Closing the debate on behalf of the Commission, Research, Science and Innovation Commissioner Carlos Moedas tells MEPs that the Commission is grateful for the Parliament's "strong support" for EU membership of the convention, adding that it will give the bloc a "stronger voice" internationally in this area.

He says that if MEPs approve membership at the vote tomorrow, the EU will become a full member of the convention next year.

Catch the eye

We're now onto the "catch the eye" procedure, during which MEPs who were not scheduled to speak will get the chance to make short interventions.

Brink of extinction

British Conservative Richard Ashworth tells MEPs that it is the "stroke of midnight" for several of the world's endangered species, adding that the illegal trade in animal products is the victim of a vicious circle - the rarer an animal becomes, the higher the financial value given to it, which thus increases demand for its trade.

Richard Ashworth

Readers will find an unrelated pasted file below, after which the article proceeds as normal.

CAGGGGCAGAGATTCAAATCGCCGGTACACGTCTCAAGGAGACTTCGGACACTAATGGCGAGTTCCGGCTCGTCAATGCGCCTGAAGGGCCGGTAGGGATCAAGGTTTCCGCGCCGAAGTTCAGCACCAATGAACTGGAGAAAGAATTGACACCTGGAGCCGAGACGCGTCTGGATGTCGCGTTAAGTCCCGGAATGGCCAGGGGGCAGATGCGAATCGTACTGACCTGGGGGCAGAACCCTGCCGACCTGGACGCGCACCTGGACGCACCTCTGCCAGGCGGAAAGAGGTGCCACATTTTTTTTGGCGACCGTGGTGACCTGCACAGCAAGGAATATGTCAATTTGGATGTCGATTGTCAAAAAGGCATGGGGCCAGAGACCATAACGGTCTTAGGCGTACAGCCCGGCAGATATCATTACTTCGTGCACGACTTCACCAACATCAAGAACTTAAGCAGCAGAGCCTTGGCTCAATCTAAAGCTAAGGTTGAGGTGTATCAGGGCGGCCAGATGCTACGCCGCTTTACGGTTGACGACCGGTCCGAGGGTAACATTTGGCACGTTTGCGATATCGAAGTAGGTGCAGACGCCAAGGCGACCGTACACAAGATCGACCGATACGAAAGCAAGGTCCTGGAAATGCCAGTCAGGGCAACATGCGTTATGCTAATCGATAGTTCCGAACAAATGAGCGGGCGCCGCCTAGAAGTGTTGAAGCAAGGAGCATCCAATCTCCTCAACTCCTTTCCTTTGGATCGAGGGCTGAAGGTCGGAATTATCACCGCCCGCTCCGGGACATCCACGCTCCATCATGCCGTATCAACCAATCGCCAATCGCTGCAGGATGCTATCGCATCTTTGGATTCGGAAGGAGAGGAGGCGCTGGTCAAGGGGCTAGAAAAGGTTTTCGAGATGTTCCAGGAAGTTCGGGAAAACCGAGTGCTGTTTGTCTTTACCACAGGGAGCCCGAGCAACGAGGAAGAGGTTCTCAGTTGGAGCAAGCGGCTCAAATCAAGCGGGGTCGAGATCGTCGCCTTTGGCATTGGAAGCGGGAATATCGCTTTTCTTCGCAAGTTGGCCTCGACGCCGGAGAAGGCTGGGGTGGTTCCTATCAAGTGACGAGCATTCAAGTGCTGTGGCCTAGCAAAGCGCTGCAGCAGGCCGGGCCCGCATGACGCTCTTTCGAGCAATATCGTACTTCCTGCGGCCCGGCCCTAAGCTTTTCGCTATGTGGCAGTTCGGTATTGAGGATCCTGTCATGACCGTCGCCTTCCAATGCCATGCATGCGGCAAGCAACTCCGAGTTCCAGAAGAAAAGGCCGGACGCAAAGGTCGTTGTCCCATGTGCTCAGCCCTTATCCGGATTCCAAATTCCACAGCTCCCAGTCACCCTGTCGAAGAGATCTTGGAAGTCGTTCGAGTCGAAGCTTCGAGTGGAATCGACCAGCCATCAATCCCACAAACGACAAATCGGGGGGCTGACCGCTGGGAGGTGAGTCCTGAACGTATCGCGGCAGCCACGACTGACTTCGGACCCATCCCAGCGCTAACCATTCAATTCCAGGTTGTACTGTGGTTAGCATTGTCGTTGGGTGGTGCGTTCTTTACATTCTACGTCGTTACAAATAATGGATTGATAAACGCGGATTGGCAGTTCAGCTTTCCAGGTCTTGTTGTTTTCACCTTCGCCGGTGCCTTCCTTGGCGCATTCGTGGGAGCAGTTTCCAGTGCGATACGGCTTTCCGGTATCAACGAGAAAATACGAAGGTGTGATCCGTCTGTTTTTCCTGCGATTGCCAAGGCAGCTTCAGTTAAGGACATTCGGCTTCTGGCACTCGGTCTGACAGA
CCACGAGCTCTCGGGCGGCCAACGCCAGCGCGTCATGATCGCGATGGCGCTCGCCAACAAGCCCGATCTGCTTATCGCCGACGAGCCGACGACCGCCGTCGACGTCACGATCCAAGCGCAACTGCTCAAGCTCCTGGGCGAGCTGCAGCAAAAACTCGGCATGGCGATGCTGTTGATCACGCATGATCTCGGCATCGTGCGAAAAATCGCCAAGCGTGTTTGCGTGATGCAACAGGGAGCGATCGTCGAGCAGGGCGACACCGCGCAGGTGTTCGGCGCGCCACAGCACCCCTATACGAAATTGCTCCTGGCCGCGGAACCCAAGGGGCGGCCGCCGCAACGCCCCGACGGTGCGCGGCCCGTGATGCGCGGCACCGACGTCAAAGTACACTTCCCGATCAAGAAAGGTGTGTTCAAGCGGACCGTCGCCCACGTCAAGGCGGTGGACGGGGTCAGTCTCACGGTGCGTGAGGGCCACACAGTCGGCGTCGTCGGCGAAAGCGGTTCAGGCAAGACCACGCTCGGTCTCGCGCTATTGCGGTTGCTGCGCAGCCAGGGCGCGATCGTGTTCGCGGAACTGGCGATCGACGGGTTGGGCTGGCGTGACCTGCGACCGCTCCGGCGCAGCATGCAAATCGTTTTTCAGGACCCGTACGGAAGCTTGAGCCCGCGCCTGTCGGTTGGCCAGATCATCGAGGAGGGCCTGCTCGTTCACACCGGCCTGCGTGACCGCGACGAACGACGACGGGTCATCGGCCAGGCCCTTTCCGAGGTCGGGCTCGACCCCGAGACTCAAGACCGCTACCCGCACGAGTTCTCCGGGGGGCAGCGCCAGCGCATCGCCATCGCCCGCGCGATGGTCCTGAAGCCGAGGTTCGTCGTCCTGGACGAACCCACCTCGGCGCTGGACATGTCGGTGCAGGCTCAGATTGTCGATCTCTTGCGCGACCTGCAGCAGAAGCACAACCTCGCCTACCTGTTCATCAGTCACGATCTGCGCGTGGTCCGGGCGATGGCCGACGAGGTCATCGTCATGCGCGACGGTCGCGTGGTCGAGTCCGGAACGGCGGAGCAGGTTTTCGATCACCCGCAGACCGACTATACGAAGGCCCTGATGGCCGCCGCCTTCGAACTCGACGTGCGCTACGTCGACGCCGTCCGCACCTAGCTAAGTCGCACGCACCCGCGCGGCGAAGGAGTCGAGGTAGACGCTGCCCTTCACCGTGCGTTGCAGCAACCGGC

BBC

Paying the price

Slovakian centre-right MEP Ivan Štefanec tells the chamber that giving the EU full membership of the convention would allow the financial contributions made by member states to be reduced.

The convention is funded by a

trust fund into which the different member countries pay contributions, depending broadly on the size of their economies.

The UK currently pays just over 5% of the budget - with the United States paying about 22%.

'Sovereign state'

UKIP MEP Julia Reid says the recommendation for EU membership of the Convention is "another EU power grab" by the bloc, adding that she thinks membership of international agreements like CITES is emblematic of the Union "behaving live a sovereign state".

Julia REID
BBC

'New approach'